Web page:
One of the genuine pleasures, for us, of being a sports fan, is the yearly wrapup of the baseball postseason by the great Roger Angell in The New Yorker. It's sober, smart, funny and is a yearly reminder that baseball makes the world a better place.
We won't lie: When our Cardinals won the World Series this year — we might have mentioned that this happened — one of our thoughts during the 72 hours of mania that followed was, "Hey, Angell's piece is gonna be about US this year!"
The piece isn't online, but here's an excerpt, about Tony LaRussa's decision not to protest the pine tar on Kenny Rogers' hand:
We have followed this non-event from a distance only to make the point once again that it's never possible to say for sure whether any move by a manager, however bold or trifling, has led to a certain result on the field — a batter retired, a rally put down, a series won or lost. The mystery remains, but, for me, LaRussa, in scorning a tainted gift and instinctively blowing away the innuendo and sports-smirk that surrounds such stuff, told his troops that winning in the end was going to be hard, not easy, and that they were good enough not to need a shortcut to get there.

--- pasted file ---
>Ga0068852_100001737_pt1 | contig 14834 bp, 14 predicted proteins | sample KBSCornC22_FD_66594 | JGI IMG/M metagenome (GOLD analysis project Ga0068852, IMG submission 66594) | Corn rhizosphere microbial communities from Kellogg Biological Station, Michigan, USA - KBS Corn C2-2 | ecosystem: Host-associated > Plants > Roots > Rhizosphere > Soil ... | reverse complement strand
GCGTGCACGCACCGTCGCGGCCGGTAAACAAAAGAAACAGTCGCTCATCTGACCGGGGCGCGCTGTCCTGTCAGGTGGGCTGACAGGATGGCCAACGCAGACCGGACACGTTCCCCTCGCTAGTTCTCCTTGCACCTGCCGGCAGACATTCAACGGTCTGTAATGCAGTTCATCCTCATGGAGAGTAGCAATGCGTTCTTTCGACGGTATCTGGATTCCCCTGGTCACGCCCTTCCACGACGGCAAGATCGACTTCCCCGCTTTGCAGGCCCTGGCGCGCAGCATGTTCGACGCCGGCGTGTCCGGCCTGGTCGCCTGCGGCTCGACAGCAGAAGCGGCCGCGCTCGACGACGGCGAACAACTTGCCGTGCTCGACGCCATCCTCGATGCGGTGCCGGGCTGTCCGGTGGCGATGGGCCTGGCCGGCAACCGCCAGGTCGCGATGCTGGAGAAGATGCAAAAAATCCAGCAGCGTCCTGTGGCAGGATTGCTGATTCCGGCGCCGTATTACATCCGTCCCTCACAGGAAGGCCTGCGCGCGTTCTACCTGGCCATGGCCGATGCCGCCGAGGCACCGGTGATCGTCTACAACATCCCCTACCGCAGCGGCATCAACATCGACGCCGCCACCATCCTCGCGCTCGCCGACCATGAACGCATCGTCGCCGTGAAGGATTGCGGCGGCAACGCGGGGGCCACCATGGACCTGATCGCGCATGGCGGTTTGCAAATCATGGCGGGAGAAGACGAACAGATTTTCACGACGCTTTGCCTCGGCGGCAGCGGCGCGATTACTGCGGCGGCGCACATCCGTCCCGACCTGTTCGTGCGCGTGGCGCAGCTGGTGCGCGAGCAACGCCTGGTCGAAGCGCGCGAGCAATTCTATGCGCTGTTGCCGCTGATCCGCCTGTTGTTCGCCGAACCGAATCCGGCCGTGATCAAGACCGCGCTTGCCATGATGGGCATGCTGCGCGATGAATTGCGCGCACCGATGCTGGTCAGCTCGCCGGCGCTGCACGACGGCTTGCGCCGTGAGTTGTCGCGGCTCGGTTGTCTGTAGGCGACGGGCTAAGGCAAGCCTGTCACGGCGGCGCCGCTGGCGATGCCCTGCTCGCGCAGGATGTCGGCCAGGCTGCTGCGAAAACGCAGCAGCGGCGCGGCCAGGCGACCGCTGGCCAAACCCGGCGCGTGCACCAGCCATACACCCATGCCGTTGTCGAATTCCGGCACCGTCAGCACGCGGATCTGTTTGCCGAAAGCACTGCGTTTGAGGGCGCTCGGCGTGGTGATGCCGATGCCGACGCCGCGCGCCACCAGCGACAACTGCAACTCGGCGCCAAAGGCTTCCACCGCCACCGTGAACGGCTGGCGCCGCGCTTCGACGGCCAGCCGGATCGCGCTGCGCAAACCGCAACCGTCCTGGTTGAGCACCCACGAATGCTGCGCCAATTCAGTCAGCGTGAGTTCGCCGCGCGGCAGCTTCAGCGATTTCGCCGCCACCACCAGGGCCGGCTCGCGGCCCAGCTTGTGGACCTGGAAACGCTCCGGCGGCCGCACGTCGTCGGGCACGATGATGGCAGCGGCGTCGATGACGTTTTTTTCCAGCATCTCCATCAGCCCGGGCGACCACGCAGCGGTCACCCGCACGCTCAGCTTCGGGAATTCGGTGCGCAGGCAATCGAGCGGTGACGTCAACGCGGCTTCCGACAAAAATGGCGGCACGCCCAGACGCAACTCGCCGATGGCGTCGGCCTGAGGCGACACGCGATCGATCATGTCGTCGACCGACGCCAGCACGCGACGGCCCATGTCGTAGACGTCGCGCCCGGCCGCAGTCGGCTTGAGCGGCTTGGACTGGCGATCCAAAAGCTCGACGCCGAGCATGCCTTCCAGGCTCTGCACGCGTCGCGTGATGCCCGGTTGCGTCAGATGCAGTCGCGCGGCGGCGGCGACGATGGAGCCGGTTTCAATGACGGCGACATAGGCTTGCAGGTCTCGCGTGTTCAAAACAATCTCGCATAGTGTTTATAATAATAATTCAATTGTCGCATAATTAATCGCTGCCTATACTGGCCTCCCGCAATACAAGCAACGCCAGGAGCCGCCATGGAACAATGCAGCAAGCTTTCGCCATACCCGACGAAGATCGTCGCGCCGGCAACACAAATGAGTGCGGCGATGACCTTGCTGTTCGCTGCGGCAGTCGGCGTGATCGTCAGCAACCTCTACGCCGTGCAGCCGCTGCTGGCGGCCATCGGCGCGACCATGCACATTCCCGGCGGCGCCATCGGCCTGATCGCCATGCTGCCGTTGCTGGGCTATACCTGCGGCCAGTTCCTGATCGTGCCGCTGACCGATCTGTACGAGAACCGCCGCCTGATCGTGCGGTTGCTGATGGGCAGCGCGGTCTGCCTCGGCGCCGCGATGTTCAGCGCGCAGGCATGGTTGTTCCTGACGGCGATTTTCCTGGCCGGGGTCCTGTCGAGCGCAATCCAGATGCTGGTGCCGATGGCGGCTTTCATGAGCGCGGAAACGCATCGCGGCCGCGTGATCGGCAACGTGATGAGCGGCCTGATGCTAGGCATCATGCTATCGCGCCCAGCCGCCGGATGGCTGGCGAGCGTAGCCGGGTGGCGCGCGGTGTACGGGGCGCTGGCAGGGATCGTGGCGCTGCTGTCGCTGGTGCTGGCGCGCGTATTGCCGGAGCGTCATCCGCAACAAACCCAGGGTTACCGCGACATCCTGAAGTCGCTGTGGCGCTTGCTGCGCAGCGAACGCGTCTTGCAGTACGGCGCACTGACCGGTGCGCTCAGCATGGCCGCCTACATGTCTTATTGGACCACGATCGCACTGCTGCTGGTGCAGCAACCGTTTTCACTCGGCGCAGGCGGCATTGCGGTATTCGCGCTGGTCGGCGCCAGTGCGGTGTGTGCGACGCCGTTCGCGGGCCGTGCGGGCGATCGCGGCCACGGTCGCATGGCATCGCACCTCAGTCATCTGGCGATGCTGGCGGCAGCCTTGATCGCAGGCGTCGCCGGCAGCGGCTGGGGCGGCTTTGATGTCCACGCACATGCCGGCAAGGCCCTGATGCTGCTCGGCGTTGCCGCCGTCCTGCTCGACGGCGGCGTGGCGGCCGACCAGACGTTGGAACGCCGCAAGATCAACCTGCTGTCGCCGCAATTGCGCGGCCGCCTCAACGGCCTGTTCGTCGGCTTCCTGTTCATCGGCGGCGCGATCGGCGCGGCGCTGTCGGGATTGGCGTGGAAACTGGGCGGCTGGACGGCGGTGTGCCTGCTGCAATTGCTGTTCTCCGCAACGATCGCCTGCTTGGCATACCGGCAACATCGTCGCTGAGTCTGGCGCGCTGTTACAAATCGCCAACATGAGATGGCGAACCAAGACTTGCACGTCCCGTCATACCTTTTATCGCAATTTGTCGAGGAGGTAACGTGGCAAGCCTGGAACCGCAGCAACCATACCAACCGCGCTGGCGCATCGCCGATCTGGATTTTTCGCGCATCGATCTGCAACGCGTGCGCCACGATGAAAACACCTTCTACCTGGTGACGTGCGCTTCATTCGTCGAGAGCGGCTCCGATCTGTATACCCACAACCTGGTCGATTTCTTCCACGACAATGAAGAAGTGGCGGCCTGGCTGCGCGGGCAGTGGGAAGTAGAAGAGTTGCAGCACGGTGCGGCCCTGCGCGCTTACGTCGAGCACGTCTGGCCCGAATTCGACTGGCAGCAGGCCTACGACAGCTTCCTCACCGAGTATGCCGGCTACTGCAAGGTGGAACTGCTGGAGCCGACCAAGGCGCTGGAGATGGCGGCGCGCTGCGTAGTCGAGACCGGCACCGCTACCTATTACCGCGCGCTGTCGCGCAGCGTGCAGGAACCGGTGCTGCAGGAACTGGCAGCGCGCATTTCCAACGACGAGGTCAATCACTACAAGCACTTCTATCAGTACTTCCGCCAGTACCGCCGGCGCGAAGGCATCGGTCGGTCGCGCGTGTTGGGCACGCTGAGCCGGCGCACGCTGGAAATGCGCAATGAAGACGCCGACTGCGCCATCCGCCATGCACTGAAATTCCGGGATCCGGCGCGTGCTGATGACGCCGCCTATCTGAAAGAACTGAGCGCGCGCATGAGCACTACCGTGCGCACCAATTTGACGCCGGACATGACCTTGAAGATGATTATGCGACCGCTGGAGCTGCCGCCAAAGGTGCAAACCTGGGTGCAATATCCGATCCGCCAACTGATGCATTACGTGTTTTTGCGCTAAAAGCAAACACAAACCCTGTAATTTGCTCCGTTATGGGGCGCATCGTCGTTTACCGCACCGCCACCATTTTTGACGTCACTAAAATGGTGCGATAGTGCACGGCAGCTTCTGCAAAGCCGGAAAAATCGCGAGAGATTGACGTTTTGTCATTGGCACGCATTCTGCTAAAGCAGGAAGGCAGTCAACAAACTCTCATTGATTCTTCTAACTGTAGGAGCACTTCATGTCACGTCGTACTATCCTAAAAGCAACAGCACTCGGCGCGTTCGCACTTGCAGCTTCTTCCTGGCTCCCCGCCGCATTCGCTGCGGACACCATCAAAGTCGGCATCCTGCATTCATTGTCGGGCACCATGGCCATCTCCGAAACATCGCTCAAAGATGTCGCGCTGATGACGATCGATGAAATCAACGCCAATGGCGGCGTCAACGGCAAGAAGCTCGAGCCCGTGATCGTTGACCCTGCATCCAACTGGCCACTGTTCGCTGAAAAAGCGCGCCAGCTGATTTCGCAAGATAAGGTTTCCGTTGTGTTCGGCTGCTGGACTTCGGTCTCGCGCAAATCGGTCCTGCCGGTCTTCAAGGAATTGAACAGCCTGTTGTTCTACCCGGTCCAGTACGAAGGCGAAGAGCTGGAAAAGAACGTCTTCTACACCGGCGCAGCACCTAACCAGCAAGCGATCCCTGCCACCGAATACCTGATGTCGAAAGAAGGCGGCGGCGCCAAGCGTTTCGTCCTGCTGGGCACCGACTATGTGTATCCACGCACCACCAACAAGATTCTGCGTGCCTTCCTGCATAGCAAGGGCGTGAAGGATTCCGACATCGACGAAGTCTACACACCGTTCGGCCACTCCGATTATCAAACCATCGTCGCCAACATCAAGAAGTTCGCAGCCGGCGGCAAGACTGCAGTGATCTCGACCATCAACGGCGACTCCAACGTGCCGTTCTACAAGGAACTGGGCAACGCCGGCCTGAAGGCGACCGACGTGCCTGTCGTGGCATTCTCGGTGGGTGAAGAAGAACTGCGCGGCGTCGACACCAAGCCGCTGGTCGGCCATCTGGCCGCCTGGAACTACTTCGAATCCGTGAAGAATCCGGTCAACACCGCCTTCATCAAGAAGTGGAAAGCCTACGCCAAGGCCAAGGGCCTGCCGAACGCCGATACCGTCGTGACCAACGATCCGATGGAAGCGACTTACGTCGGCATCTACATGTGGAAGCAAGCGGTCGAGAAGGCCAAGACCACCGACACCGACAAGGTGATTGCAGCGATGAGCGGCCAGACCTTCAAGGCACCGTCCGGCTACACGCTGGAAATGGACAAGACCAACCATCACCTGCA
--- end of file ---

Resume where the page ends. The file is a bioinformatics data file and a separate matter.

There's about 6,000 words of this stuff, and it's as awesome as ever. And we are officially adopted the word "sports-smirk."